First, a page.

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The LAPD Has Suspended Cops for Allegedly Putting an Innocent Person in a Gang Database

Want the best of VICE News straight to your inbox? Sign up here.The Los Angeles Police Department has suspended or reassigned several cops accused of mistakenly identifying an innocent person as a gang member and falsifying records. An investigation into the officers’ conduct was spurred by a San Fernando Valley mother who told police her…

The LAPD Has Suspended Cops for Allegedly Putting an Innocent Person in a Gang Database

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The Los Angeles Police Department has suspended or reassigned several cops accused of mistakenly identifying an innocent person as a gang member and falsifying records.

An investigation into the officers’ conduct was spurred by a San Fernando Valley mother who told police her son was incorrectly pegged as part of a gang in early 2019. She asked that he be removed from any gang database, and the department complied. After reviewing the circumstances that led to his labeling, which haven’t been fully detailed, the LAPD “initiated a personnel investigation into the actions of three involved officers,” the department said in a statement Tuesday.

Those three officers and others have since been removed from the field or assigned to inactive duty, the department said. None of the officers have been named by the police department.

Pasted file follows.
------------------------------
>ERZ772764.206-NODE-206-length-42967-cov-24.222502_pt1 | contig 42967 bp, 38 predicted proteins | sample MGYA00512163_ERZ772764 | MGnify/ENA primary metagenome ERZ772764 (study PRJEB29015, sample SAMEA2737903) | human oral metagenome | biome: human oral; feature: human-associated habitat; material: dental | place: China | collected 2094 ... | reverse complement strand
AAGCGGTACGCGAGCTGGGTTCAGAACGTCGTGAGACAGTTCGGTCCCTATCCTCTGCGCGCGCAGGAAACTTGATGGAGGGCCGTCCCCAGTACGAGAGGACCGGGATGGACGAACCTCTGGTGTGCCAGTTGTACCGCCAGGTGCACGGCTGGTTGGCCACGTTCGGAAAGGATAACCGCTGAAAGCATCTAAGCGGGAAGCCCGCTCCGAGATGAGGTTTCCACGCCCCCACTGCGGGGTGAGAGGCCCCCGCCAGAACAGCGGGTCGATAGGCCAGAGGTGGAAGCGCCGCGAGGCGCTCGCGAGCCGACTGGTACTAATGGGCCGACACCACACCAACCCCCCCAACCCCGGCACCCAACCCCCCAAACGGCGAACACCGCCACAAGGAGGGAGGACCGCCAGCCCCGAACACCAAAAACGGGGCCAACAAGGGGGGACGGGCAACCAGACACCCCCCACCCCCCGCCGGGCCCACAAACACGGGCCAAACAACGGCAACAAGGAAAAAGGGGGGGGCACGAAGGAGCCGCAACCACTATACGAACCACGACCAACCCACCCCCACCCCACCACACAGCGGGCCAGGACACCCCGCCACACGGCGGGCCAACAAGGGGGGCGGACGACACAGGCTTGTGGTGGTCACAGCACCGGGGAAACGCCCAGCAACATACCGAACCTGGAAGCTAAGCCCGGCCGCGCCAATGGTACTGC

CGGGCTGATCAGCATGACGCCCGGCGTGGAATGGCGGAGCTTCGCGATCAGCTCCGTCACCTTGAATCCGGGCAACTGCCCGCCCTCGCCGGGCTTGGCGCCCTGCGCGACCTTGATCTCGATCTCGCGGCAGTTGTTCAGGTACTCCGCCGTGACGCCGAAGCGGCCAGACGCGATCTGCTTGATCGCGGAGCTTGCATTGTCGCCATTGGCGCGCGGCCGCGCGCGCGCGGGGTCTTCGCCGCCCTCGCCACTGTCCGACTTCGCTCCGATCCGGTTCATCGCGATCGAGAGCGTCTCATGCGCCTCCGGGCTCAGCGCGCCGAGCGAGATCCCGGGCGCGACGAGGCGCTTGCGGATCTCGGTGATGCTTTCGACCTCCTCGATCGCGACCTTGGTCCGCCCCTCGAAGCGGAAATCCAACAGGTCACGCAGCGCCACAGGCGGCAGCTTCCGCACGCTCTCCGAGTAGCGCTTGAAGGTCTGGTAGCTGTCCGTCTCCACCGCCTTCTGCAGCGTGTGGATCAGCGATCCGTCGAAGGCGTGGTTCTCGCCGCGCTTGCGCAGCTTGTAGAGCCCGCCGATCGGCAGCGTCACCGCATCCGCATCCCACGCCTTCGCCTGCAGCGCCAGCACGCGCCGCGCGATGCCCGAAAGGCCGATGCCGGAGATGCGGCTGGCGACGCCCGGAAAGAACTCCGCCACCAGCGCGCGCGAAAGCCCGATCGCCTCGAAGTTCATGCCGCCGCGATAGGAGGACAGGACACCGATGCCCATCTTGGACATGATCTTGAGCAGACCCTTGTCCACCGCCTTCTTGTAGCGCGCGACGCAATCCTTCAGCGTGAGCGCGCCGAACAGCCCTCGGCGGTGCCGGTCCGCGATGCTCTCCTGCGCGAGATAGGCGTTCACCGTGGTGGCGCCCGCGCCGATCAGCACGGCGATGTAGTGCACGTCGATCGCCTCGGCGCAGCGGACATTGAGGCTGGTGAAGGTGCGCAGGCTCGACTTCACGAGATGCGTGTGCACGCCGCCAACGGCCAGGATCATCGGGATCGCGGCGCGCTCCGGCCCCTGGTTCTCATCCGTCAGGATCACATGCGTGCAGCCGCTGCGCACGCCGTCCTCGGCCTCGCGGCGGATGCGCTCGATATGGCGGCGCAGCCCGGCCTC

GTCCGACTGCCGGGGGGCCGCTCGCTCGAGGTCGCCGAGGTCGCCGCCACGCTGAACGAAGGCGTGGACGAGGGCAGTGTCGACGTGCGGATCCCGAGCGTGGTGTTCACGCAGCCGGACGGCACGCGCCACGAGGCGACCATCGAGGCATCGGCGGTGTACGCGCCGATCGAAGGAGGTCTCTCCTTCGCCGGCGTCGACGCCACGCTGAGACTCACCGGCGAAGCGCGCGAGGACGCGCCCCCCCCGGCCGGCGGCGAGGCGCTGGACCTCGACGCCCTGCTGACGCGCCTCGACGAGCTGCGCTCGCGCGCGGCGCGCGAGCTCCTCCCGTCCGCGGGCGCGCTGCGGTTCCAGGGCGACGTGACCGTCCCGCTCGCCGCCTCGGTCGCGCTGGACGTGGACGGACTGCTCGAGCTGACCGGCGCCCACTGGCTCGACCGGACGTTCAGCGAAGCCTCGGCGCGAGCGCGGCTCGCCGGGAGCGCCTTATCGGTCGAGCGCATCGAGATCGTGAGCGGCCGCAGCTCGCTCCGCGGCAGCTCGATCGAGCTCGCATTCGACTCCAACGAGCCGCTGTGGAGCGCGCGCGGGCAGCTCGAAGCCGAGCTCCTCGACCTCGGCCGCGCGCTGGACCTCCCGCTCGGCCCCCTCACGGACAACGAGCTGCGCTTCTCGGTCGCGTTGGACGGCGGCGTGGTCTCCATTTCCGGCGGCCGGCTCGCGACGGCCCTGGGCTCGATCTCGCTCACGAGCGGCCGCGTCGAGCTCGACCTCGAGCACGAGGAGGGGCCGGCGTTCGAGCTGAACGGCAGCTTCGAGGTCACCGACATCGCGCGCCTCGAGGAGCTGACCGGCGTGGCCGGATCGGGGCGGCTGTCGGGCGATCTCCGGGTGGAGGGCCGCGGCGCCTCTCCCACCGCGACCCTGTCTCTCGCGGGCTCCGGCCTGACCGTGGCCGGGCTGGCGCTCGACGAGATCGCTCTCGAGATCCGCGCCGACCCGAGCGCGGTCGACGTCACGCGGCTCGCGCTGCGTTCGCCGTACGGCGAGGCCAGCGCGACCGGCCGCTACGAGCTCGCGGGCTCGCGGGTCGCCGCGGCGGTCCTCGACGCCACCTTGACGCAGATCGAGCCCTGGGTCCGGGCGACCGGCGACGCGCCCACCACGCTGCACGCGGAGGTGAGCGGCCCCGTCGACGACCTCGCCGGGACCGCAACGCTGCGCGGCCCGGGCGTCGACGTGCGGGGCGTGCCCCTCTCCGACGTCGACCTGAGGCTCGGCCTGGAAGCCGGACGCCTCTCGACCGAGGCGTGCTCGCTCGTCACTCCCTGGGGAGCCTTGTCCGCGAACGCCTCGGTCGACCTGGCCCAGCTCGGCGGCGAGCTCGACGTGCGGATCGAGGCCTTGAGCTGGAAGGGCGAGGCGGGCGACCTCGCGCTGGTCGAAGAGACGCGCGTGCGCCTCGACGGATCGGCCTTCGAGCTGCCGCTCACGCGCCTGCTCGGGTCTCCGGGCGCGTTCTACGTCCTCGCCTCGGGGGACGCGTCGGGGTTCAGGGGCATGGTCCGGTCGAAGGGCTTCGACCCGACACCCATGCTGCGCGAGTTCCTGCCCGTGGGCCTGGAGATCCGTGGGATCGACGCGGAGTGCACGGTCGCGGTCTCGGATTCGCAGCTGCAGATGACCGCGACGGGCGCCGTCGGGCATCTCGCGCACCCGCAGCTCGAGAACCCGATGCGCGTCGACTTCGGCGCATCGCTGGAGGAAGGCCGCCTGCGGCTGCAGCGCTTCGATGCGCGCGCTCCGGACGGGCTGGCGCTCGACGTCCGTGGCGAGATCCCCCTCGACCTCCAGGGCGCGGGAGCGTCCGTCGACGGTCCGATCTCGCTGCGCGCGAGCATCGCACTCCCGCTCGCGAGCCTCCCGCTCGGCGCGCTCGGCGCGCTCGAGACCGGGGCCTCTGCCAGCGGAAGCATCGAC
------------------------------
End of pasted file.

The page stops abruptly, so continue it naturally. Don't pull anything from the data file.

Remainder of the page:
People can be entered into the state’s gang database for admitting to being gang members, but they can also be listed as gang members if California police officers notice they frequent “gang areas,” have “gang tattoos,” or have a history of “gang-related crimes.”

“Public trust is the foundation of community policing and the LAPD has zero tolerance for any employee that would violate that trust,” the LAPD said in the news release. “The department is working with the Justice System Integrity Division of the L.A. County District Attorney’s office on any potential criminal charges that may arise from any misconduct.”

The Los Angeles Times said “more than a dozen” cops were under investigation and “some” had been removed, while the New York Times reported that the dozen-plus officers had been either suspended or reassigned after a monthslong internal investigation. That investigation reportedly led to allegations that officers misrepresented information gathered in their field notes, and in at least one instance allegedly documented findings that were inconsistent with their own body camera or car recordings.

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